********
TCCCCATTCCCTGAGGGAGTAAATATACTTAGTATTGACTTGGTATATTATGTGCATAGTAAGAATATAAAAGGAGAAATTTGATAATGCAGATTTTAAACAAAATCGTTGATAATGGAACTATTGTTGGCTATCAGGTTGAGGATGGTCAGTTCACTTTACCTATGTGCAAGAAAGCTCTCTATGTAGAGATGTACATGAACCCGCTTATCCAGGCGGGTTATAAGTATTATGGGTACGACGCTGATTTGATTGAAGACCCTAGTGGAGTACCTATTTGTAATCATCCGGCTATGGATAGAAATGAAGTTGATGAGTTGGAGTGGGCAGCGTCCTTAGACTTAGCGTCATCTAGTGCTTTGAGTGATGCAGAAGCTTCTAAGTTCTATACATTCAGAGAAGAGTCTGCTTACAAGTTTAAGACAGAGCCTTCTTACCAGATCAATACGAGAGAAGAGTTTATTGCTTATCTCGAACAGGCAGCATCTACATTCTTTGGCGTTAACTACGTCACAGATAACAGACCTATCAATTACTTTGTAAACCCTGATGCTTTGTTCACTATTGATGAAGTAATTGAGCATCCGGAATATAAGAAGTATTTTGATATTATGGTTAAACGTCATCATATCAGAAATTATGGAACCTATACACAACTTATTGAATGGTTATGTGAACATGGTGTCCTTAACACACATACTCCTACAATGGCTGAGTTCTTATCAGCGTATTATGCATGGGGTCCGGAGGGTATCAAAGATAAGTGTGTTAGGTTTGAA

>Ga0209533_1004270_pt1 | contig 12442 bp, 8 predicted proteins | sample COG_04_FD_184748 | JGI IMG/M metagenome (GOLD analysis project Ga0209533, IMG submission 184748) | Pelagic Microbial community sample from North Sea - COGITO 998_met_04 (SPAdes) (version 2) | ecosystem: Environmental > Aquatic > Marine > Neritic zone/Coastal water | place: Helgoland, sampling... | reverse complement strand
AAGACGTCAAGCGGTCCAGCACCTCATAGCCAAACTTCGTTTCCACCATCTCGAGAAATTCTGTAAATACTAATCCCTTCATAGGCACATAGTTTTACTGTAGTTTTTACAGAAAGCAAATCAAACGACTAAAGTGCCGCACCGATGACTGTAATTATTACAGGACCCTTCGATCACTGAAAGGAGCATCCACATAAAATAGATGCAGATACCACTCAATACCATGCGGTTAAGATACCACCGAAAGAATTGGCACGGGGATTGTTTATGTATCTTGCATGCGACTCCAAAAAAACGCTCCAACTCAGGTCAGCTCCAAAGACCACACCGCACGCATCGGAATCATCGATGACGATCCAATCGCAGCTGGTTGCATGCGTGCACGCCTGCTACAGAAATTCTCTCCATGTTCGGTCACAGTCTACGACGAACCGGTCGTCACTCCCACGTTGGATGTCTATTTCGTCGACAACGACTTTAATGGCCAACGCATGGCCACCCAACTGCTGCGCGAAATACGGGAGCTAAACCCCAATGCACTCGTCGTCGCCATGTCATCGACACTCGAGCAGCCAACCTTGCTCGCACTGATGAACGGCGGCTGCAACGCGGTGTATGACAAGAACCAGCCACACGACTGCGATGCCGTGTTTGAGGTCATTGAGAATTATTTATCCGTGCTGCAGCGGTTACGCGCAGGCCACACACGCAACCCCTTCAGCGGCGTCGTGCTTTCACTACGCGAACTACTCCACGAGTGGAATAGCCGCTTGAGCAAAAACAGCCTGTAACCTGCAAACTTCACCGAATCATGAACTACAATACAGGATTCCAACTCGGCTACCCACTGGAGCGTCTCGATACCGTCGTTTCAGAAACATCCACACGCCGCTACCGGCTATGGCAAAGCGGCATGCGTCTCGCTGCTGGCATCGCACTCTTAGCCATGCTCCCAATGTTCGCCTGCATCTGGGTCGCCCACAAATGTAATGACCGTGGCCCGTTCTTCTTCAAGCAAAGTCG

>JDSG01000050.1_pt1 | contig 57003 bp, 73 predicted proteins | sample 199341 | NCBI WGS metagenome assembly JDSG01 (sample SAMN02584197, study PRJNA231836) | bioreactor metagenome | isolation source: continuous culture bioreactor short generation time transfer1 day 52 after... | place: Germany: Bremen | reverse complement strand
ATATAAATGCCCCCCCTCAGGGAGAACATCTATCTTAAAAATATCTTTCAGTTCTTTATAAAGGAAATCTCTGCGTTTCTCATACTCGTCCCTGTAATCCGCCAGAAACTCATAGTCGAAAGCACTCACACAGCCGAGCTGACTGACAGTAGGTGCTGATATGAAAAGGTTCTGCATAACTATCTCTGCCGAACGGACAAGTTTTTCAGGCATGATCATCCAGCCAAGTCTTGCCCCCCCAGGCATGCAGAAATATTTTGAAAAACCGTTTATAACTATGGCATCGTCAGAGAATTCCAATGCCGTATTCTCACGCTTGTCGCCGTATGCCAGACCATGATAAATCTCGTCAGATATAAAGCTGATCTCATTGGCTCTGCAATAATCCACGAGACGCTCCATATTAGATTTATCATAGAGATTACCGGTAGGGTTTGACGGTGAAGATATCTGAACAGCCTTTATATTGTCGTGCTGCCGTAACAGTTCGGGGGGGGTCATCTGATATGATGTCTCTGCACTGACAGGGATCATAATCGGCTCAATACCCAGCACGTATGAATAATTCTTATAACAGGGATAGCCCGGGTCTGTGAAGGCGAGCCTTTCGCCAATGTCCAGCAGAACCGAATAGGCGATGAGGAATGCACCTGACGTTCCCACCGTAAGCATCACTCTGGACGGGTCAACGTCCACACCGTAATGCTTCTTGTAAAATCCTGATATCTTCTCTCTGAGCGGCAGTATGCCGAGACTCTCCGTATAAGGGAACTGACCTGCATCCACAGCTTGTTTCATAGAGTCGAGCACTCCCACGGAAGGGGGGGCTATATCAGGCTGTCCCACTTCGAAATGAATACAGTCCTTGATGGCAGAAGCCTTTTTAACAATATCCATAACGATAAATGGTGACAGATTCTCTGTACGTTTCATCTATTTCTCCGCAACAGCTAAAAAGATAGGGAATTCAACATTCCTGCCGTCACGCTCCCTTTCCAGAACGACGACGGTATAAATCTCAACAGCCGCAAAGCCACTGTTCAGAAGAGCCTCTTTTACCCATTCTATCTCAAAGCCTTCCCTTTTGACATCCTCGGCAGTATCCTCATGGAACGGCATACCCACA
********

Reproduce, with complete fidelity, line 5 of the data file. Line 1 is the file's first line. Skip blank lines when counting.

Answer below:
ATATAAATGCCCCCCCTCAGGGAGAACATCTATCTTAAAAATATCTTTCAGTTCTTTATAAAGGAAATCTCTGCGTTTCTCATACTCGTCCCTGTAATCCGCCAGAAACTCATAGTCGAAAGCACTCACACAGCCGAGCTGACTGACAGTAGGTGCTGATATGAAAAGGTTCTGCATAACTATCTCTGCCGAACGGACAAGTTTTTCAGGCATGATCATCCAGCCAAGTCTTGCCCCCCCAGGCATGCAGAAATATTTTGAAAAACCGTTTATAACTATGGCATCGTCAGAGAATTCCAATGCCGTATTCTCACGCTTGTCGCCGTATGCCAGACCATGATAAATCTCGTCAGATATAAAGCTGATCTCATTGGCTCTGCAATAATCCACGAGACGCTCCATATTAGATTTATCATAGAGATTACCGGTAGGGTTTGACGGTGAAGATATCTGAACAGCCTTTATATTGTCGTGCTGCCGTAACAGTTCGGGGGGGGTCATCTGATATGATGTCTCTGCACTGACAGGGATCATAATCGGCTCAATACCCAGCACGTATGAATAATTCTTATAACAGGGATAGCCCGGGTCTGTGAAGGCGAGCCTTTCGCCAATGTCCAGCAGAACCGAATAGGCGATGAGGAATGCACCTGACGTTCCCACCGTAAGCATCACTCTGGACGGGTCAACGTCCACACCGTAATGCTTCTTGTAAAATCCTGATATCTTCTCTCTGAGCGGCAGTATGCCGAGACTCTCCGTATAAGGGAACTGACCTGCATCCACAGCTTGTTTCATAGAGTCGAGCACTCCCACGGAAGGGGGGGCTATATCAGGCTGTCCCACTTCGAAATGAATACAGTCCTTGATGGCAGAAGCCTTTTTAACAATATCCATAACGATAAATGGTGACAGATTCTCTGTACGTTTCATCTATTTCTCCGCAACAGCTAAAAAGATAGGGAATTCAACATTCCTGCCGTCACGCTCCCTTTCCAGAACGACGACGGTATAAATCTCAACAGCCGCAAAGCCACTGTTCAGAAGAGCCTCTTTTACCCATTCTATCTCAAAGCCTTCCCTTTTGACATCCTCGGCAGTATCCTCATGGAACGGCATACCCACA